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Targeting Overconsumption of Sugar-Sweetened Beverages vs. Overall Poor Diet Quality for Cardiometabolic Diseases Risk Prevention: Place Your Bets!

Benoit J. Arsenault
Benoît Lamarche
3 and
Jean-Pierre Després
Centre de recherche de l’Institut universitaire de cardiologie et de pneumologie de Québec, Y-2110, Pavillon Marguerite D’Youville, 2725 chemin Ste-Foy, Québec City, QC G1V 4G5, Canada
Department of Medicine, Faculty of Medicine, Université Laval, Québec City, QC G1V 0A6, Canada
School of Nutrition, Université Laval, Québec City, QC G1V 0A6, Canada
Department of Kinesiology, Faculty of Medicine, Université Laval, Québec City, QC G1V 0A6, Canada
Author to whom correspondence should be addressed.
Nutrients 2017, 9(6), 600;
Submission received: 21 April 2017 / Revised: 25 May 2017 / Accepted: 30 May 2017 / Published: 13 June 2017


Chronic overconsumption of sugar-sweetened beverages (SSBs) is amongst the dietary factors most consistently found to be associated with obesity, type 2 diabetes (T2D) and cardiovascular disease (CVD) risk in large epidemiological studies. Intervention studies have shown that SSB overconsumption increases intra-abdominal obesity and ectopic lipid deposition in the liver, and also exacerbates cardiometabolic risk. Similar to the prevalence of obesity and T2D, national surveys of food consumption have shown that chronic overconsumption of SSBs is skyrocketing in many parts of the world, yet with marked heterogeneity across countries. SSB overconsumption is also particularly worrisome among children and adolescents. Although the relationships between SSB overconsumption and obesity, T2D, and CVD are rather consistent in epidemiological studies, it has also been shown that SSB overconsumption is part of an overall poor dietary pattern and is particularly prevalent among subgroups of the population with low socioeconomic status, thereby questioning the major focus on SSBs to target/prevent cardiometabolic diseases. Public health initiatives aimed specifically at decreasing SSB overconsumption will most likely be successful in influencing SSB consumption per se. However, comprehensive strategies targeting poor dietary patterns and aiming at improving global dietary quality are likely to have much more impact in addressing the unprecedented public health challenges that we are currently facing.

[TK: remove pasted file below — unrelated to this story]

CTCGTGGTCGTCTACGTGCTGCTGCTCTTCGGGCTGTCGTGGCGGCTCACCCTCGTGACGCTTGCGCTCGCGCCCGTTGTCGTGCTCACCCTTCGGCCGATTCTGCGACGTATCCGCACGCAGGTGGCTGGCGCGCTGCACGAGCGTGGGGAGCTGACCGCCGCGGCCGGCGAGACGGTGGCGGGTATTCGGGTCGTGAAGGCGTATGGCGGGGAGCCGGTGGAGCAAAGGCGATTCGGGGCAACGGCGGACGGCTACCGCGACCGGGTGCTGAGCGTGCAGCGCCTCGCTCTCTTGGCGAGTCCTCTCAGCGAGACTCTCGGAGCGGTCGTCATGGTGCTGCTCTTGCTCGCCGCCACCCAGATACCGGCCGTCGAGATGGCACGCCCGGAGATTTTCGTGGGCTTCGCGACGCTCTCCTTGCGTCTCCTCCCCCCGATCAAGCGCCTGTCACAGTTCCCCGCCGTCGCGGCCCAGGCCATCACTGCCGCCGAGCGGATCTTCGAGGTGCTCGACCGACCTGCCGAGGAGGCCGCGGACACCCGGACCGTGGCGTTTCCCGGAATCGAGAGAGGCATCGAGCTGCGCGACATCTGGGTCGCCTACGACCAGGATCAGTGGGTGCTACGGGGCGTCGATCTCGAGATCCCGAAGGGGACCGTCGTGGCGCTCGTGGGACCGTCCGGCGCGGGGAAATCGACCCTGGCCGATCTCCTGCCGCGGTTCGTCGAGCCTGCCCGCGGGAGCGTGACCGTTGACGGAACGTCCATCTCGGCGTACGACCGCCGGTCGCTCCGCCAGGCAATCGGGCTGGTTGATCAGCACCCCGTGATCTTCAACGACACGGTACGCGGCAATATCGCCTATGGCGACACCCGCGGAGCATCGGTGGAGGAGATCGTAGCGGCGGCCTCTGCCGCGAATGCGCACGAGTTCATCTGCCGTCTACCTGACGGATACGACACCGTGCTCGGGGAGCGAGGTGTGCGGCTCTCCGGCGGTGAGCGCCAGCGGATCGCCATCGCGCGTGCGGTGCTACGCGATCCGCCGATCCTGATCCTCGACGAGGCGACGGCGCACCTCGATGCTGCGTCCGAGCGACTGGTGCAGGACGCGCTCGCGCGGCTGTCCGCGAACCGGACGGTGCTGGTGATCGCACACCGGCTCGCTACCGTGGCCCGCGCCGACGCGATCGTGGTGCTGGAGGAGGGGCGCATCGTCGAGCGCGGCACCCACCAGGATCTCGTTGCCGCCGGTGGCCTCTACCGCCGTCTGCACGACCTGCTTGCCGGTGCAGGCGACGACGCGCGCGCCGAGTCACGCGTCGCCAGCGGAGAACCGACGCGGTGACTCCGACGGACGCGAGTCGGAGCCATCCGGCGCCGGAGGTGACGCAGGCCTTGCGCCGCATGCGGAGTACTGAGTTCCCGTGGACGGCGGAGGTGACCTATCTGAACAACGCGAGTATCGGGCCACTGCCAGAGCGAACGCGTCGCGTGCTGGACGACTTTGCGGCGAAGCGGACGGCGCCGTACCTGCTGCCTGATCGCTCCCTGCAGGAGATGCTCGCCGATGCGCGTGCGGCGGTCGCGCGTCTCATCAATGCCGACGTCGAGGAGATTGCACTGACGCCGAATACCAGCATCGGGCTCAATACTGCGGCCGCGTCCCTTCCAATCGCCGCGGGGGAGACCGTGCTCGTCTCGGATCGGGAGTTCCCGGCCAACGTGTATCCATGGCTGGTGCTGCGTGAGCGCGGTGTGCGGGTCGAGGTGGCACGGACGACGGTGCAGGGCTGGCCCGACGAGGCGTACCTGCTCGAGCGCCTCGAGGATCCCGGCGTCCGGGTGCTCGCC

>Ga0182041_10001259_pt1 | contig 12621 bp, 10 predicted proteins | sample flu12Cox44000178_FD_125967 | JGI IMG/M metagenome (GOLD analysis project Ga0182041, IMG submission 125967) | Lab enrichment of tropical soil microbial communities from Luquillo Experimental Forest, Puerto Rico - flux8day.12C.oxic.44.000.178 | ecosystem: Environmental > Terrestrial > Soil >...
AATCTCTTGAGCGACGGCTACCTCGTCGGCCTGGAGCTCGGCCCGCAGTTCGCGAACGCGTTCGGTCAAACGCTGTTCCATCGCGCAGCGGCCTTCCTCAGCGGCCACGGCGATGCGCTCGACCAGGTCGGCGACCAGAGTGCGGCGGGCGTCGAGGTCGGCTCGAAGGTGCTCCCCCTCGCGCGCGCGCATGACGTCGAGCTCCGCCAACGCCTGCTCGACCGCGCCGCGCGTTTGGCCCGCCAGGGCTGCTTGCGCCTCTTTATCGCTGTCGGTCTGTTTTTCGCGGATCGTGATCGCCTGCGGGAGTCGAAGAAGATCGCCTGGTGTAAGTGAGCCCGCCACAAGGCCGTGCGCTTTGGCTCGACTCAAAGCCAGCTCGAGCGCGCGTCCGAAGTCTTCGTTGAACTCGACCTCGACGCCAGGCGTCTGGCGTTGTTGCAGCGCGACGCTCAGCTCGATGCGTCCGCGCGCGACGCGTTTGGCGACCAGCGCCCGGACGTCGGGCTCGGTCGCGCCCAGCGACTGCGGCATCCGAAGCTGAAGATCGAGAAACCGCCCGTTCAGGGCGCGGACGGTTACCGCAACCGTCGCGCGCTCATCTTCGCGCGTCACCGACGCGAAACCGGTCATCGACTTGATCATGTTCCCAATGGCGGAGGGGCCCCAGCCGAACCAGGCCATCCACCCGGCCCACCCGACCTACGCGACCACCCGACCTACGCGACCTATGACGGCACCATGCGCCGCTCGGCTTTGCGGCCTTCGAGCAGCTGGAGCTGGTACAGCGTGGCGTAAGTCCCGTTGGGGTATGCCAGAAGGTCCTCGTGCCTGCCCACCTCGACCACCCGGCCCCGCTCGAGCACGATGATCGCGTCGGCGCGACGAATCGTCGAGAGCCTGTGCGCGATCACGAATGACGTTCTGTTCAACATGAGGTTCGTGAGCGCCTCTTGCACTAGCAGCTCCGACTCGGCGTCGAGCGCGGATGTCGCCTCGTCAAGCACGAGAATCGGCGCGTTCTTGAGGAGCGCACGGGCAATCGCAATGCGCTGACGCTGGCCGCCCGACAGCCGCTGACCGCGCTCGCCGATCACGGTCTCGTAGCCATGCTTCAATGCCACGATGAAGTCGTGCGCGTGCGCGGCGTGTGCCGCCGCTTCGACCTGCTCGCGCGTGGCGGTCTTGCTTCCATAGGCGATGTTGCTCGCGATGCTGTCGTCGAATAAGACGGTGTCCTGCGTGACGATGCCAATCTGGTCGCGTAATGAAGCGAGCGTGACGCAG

1. Introduction